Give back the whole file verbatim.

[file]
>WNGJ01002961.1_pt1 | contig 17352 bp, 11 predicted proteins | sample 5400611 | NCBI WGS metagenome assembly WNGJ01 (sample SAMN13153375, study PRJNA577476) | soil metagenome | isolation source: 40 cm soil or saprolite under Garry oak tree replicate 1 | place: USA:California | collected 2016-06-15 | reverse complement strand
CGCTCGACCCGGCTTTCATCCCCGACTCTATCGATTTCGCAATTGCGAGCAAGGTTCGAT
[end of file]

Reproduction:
>WNGJ01002961.1_pt1 | contig 17352 bp, 11 predicted proteins | sample 5400611 | NCBI WGS metagenome assembly WNGJ01 (sample SAMN13153375, study PRJNA577476) | soil metagenome | isolation source: 40 cm soil or saprolite under Garry oak tree replicate 1 | place: USA:California | collected 2016-06-15 | reverse complement strand
CGCTCGACCCGGCTTTCATCCCCGACTCTATCGATTTCGCAATTGCGAGCAAGGTTCGAT